"The majority draws satisfaction from the fact that this was a suit for breach of contract, not an attempt to regulate or remedy union conduct designed to bring about an employer discrimination. But the presence or absence of pre-emption is a consequence of the effect of state action on the aims of federal legislation, not a game that is played with labels or an exercise in artful pleading."
In Garmon the majority opinion referred to the multitude of activities regulated by sections 7 and 8 of the National Labor Relations Act as "one of the most teasing and frequently litigated areas of industrial relations." It prescribed, 359 U.S. , at page 244, 79 S. Ct. , at page 779, the following rule to be applied in determining whether or not the subject matter of a particular litigation is preempted:
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"When it is clear or may fairly be assumed that the activities which a State purports to regulate are protected by § 7 of the National Labor Relations Act, or constitute an unfair labor practice under § 8, due regard for the federal enactment requires that state jurisdiction must yield. To leave the States free to regulate conduct so plainly within a central aim of federal regulation involves too great a danger of conflict between power asserted by Congress and requirements imposed by state law. Nor has it mattered whether the States have acted through laws of broad general application rather than laws specifically directed towards the governance of industrial relations. Regardless of the mode adopted, to allow the States to control conduct which is the subject of national regulation would create potential frustration of national purposes.
When an activity is arguably subject to § 7 or § 8 of the Act, the States as well as the federal courts must defer to the exclusive competence of the National Labor Relations Board if the danger of state interference with national policy is to be averted.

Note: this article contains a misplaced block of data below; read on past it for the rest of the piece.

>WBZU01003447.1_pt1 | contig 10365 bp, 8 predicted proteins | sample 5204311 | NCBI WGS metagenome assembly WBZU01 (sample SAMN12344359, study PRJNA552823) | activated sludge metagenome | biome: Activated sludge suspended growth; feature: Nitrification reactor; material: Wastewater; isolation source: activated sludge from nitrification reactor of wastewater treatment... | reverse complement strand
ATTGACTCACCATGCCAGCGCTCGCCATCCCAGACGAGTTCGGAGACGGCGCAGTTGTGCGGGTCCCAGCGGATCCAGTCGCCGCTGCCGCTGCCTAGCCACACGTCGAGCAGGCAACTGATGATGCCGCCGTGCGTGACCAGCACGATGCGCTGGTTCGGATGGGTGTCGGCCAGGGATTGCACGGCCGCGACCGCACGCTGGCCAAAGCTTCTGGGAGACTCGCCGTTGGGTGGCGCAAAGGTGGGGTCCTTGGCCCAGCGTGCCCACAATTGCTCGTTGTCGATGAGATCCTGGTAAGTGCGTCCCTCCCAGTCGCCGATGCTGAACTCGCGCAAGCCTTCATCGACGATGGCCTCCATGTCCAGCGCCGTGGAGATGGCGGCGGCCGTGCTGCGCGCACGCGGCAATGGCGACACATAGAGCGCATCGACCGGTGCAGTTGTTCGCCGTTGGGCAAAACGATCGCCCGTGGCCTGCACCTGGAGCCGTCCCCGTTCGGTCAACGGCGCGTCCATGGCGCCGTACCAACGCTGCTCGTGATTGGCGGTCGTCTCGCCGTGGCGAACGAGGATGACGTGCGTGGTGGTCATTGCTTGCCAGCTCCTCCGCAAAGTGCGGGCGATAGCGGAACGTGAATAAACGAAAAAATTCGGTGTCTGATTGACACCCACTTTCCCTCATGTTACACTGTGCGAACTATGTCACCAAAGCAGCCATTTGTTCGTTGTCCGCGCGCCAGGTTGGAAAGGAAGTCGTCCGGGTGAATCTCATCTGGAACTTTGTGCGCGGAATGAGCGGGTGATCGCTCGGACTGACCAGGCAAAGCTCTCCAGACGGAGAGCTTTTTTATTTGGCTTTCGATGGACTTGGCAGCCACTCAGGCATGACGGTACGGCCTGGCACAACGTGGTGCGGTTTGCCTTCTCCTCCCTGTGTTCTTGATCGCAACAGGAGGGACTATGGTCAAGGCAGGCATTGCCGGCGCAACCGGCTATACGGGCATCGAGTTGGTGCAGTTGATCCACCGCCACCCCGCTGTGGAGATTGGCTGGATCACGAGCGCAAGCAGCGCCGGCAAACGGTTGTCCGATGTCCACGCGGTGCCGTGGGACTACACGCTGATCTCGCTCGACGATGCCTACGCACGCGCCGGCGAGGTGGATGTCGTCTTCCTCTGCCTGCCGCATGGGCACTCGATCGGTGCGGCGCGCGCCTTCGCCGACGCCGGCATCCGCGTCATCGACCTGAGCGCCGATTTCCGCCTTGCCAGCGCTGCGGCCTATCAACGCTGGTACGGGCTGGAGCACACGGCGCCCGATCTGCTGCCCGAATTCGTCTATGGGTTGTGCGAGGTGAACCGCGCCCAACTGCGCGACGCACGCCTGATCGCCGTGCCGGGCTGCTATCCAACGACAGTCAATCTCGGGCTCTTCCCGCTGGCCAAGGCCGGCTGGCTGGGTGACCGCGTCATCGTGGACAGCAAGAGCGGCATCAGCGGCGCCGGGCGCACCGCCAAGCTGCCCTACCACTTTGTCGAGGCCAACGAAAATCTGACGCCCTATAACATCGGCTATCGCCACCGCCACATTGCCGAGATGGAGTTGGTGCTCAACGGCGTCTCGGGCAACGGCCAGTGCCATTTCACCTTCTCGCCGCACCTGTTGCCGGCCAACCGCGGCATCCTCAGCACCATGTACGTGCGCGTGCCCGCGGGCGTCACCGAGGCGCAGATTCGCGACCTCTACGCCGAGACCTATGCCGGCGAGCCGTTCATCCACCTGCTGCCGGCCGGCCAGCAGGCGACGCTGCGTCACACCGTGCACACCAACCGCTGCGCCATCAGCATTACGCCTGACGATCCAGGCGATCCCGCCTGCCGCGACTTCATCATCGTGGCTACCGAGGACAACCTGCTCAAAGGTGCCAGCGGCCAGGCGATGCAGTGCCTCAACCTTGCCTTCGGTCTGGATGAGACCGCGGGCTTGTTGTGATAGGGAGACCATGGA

Nor is it significant that California asserted its power to give damages rather than to enjoin what the Board may restrain though it could not compensate. Our concern is with delimiting areas of conduct which must be free from state regulation if national policy is to be left unhampered. Such regulation can be as effectively exerted through an award of damages as through some form of preventive relief. The obligation to pay compensation can be, indeed is designed to be, a potent method of governing conduct and controlling policy. Even the States' salutary effort to redress private wrongs or grant compensation for past harm cannot be exerted to regulate activities that are potentially subject to the exclusive federal regulatory scheme. See Garner v. Teamsters etc. Union , 346 U.S. 485, 492-497, 74 S. Ct. 161, 166-169, 98 L. Ed. 228, 240-243. It may be that an award of damages in a particular situation will not, in fact, conflict with the active assertion of federal authority. The same may be true of the incidence of a particular state injunction. To sanction either involves a conflict with federal policy in that it involves allowing two law-making sources to govern. In fact, since remedies form an ingredient of any integrated scheme of regulation, to allow the State to grant a remedy here which has been withheld from the National Labor Relations Board only accentuates the danger of conflict."
It is noted that in Garmon the court distinguishes Gonzales on the ground that the activity there regulated by the state was merely a "peripheral concern" of the Labor Management Relations Act, 29 U.S.C.A. § 141 et seq.
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In Grunwald-Marx, Inc. v. Los Angeles Joint Board, etc., supra , the court indicated that there was language in Garmon to the effect that the pre-empted field extended beyond that held to exist in earlier decisions, but emphasized that the situation before it was not one where the same act constituted both an unfair labor practice and a breach of contract. As to that situation it expressed no opinion.
A situation somewhat similar to the case at bar was presented in Smith v. Evening News Association , 362 Mich. 350, 106 N.W. 2 d 785 (Sup. Ct. 1961), cert. granted 369 U.S. , 82 S. Ct. 843 (March 26, 1962). There the collective bargaining agreement contained a provision, inter alia , that "There shall be no discrimination against any employee because of his membership or activity in the Guild." Plaintiff brought an action to recover damages for breach of that provision, claiming that the defendant's refusal to pay him full wages while it paid full wages to other employees constituted discrimination against him because of his membership in the Guild, and therefore was a violation of the quoted contract provision. Defendant moved to dismiss for lack of jurisdiction on the grounds that it was charged with acts which, if true, constituted an unfair labor practice as defined in the National Labor Relations Act, and that the N.L.R.B. in such instances is vested with exclusive jurisdiction of the subject matter. The court said that it was presented with the following question: